When you work for an organisation, it is critical you understand the terms of your employment contract, and that it correctly reflects any agreement relating to your roles and responsibilities, not to mention your pay and benefits.
The terms of your contract may even affect your onward career if you choose to leave the employer you’re contracted to, and seek work elsewhere.
Understanding the terms of your employment contract
We can review employment contracts, directors’ service agreements, share schemes, bonus terms and consultancy agreements, both at offer stage and at the beginning of your employment. If there are proposed changes, we can take an expert look to ensure the terms are legally correct and offer you the best protection as an employee. We can also advise on your employee status if this is unclear, so you know precisely which rights you’re entitled to and how they apply.
We can also advise on your entitlement to family-related leave, such as for maternity, paternity, adoption and shared parental leave – plus pay and time off to care for dependents, and your right to request flexible working.
How contractual terms can affect sector-specific career paths
It’s natural that on leaving a role with one employer, you may want to stay within the same sector and go to work for a competitor – or continue working with long-standing clients or customers you developed relationships with while working for your previous employer. This is potentially tricky ground, as your previous employer is to some degree entitled to protect its relationships and business interests. You may be subject to post-termination restriction clauses (also known as restrictive covenants) that prevent you from taking clients or intellectual property with you.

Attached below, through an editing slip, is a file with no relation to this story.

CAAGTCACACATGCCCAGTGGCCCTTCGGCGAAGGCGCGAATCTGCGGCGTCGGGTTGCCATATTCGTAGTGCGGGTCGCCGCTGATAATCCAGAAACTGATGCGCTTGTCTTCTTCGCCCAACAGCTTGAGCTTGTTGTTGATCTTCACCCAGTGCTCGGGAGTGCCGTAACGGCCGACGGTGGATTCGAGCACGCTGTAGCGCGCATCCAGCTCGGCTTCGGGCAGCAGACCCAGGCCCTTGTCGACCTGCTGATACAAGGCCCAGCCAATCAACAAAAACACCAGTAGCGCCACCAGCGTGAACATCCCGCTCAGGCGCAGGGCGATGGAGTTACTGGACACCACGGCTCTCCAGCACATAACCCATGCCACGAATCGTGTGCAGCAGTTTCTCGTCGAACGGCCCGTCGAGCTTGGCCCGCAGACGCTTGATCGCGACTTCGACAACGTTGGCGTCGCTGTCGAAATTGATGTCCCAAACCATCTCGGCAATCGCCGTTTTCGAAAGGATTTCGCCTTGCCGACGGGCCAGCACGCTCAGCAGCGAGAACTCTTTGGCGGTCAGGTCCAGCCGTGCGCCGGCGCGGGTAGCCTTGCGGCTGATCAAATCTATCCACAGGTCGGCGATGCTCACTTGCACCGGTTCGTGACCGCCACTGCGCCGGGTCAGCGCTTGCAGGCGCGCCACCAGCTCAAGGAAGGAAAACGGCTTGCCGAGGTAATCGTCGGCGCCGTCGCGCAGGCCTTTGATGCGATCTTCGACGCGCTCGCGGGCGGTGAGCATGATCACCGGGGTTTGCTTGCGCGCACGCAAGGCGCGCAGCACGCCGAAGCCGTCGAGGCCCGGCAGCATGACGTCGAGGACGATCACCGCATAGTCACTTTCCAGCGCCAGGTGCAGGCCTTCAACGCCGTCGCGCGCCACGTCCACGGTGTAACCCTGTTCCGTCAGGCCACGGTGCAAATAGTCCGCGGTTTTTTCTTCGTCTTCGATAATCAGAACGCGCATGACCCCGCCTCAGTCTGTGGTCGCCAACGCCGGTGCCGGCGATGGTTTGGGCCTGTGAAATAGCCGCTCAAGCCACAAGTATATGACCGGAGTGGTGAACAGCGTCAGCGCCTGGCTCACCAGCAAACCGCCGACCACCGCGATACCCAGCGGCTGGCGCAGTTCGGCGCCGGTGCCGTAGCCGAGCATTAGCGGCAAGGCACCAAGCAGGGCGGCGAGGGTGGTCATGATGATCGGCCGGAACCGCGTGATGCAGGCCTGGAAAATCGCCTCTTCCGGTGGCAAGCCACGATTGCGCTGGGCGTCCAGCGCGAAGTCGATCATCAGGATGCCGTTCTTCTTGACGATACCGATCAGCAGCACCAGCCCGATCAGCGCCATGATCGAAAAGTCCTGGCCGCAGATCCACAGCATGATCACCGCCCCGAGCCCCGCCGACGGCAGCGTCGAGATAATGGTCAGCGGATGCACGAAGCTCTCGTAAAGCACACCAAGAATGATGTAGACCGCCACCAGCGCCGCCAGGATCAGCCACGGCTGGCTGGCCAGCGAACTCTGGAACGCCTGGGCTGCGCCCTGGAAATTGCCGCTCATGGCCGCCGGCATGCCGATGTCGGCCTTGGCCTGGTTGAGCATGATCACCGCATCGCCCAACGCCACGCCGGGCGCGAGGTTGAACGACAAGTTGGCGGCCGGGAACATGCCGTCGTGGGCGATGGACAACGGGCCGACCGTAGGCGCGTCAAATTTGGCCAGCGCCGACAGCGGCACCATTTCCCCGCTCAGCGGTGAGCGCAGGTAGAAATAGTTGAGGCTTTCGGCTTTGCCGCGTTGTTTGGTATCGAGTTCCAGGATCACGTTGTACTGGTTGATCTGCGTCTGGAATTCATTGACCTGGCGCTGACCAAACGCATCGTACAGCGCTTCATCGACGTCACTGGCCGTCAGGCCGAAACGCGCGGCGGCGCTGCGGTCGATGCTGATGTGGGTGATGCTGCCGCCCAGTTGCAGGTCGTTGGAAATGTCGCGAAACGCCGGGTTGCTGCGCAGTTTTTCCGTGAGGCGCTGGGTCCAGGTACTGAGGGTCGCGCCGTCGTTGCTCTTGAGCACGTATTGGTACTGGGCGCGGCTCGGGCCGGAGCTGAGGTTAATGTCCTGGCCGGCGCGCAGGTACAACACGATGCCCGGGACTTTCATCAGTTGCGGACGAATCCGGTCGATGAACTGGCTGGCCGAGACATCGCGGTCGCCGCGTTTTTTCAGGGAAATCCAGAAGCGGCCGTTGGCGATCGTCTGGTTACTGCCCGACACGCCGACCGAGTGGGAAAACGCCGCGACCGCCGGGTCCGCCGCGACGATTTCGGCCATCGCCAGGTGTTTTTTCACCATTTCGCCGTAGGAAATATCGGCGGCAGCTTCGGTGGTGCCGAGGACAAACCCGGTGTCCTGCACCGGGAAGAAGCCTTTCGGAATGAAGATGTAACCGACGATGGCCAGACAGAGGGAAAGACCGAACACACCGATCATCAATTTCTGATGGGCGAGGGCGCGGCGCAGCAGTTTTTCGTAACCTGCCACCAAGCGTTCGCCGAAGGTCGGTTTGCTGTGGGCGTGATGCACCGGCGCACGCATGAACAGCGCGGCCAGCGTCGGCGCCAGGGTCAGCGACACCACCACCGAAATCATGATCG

It can be a complex to navigate, but we provide detailed guidance about such restrictions to ensure you fully understand what you can and cannot do once your role comes to an end with your current employer. We can also help you negotiate restriction clauses and advise you on their enforceability.
What if you’ve already secured your next role, or started your own business, in the same sector?
You may have already accepted a job offer from a competitor of your current or recent employer, or have even started working for them. Or you may have started your own business and essentially represent competition to your previous employer.
If so, we provide expert guidance on handling any correspondence from a former employer challenging you on your actions, and can help you get the results you need.
Some examples of our contracts and agreements work includes:
advising two veterinary practitioners leaving a national practice to set up their own business
advising directors and shareholders leaving one national business for senior roles with a competitor
reviewing several CEO contracts, including one for a client taking up a key new role in London
providing expert advice on entitlement to enhanced holiday pay for someone paid significant commission as part of their salary
advising someone who’d been paid as a volunteer on whether they would be considered an employee or worker by law
bringing claims in a Tribunal and County Court for a long history of unlawful deductions